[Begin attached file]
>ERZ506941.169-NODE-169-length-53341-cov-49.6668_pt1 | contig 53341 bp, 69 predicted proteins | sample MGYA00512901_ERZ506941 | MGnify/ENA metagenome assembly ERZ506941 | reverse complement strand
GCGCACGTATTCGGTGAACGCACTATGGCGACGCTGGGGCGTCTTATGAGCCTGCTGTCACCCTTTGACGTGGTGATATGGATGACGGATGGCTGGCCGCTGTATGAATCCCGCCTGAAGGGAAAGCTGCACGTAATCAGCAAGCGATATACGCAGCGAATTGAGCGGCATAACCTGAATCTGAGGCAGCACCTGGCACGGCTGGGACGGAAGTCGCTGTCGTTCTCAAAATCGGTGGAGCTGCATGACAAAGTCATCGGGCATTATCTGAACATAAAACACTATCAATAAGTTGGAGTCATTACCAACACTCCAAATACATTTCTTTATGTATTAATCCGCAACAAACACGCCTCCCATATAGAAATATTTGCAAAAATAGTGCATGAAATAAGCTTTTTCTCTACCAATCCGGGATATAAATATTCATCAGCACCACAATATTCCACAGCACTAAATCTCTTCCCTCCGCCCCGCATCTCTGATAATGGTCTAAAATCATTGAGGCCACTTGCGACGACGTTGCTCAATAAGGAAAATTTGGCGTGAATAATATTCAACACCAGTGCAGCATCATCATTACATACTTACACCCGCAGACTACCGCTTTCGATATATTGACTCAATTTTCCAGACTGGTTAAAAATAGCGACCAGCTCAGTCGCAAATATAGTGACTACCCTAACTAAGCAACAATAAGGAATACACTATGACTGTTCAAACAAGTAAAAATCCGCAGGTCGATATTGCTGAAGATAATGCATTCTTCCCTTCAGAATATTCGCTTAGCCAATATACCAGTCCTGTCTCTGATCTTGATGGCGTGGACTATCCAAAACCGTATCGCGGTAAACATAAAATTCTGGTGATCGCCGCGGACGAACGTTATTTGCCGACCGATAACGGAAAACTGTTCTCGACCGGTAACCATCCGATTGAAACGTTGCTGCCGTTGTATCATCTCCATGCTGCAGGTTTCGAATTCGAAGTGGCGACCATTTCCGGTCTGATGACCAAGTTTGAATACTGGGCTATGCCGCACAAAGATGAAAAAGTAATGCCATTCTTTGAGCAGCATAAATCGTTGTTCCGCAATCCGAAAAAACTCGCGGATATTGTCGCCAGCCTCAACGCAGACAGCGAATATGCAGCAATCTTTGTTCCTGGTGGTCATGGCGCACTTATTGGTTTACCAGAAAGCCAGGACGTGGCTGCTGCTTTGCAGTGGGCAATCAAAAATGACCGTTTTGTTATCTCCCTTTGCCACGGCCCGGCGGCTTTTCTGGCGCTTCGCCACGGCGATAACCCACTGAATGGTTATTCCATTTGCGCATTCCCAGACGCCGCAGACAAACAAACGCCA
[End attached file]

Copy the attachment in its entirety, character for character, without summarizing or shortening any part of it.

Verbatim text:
>ERZ506941.169-NODE-169-length-53341-cov-49.6668_pt1 | contig 53341 bp, 69 predicted proteins | sample MGYA00512901_ERZ506941 | MGnify/ENA metagenome assembly ERZ506941 | reverse complement strand
GCGCACGTATTCGGTGAACGCACTATGGCGACGCTGGGGCGTCTTATGAGCCTGCTGTCACCCTTTGACGTGGTGATATGGATGACGGATGGCTGGCCGCTGTATGAATCCCGCCTGAAGGGAAAGCTGCACGTAATCAGCAAGCGATATACGCAGCGAATTGAGCGGCATAACCTGAATCTGAGGCAGCACCTGGCACGGCTGGGACGGAAGTCGCTGTCGTTCTCAAAATCGGTGGAGCTGCATGACAAAGTCATCGGGCATTATCTGAACATAAAACACTATCAATAAGTTGGAGTCATTACCAACACTCCAAATACATTTCTTTATGTATTAATCCGCAACAAACACGCCTCCCATATAGAAATATTTGCAAAAATAGTGCATGAAATAAGCTTTTTCTCTACCAATCCGGGATATAAATATTCATCAGCACCACAATATTCCACAGCACTAAATCTCTTCCCTCCGCCCCGCATCTCTGATAATGGTCTAAAATCATTGAGGCCACTTGCGACGACGTTGCTCAATAAGGAAAATTTGGCGTGAATAATATTCAACACCAGTGCAGCATCATCATTACATACTTACACCCGCAGACTACCGCTTTCGATATATTGACTCAATTTTCCAGACTGGTTAAAAATAGCGACCAGCTCAGTCGCAAATATAGTGACTACCCTAACTAAGCAACAATAAGGAATACACTATGACTGTTCAAACAAGTAAAAATCCGCAGGTCGATATTGCTGAAGATAATGCATTCTTCCCTTCAGAATATTCGCTTAGCCAATATACCAGTCCTGTCTCTGATCTTGATGGCGTGGACTATCCAAAACCGTATCGCGGTAAACATAAAATTCTGGTGATCGCCGCGGACGAACGTTATTTGCCGACCGATAACGGAAAACTGTTCTCGACCGGTAACCATCCGATTGAAACGTTGCTGCCGTTGTATCATCTCCATGCTGCAGGTTTCGAATTCGAAGTGGCGACCATTTCCGGTCTGATGACCAAGTTTGAATACTGGGCTATGCCGCACAAAGATGAAAAAGTAATGCCATTCTTTGAGCAGCATAAATCGTTGTTCCGCAATCCGAAAAAACTCGCGGATATTGTCGCCAGCCTCAACGCAGACAGCGAATATGCAGCAATCTTTGTTCCTGGTGGTCATGGCGCACTTATTGGTTTACCAGAAAGCCAGGACGTGGCTGCTGCTTTGCAGTGGGCAATCAAAAATGACCGTTTTGTTATCTCCCTTTGCCACGGCCCGGCGGCTTTTCTGGCGCTTCGCCACGGCGATAACCCACTGAATGGTTATTCCATTTGCGCATTCCCAGACGCCGCAGACAAACAAACGCCA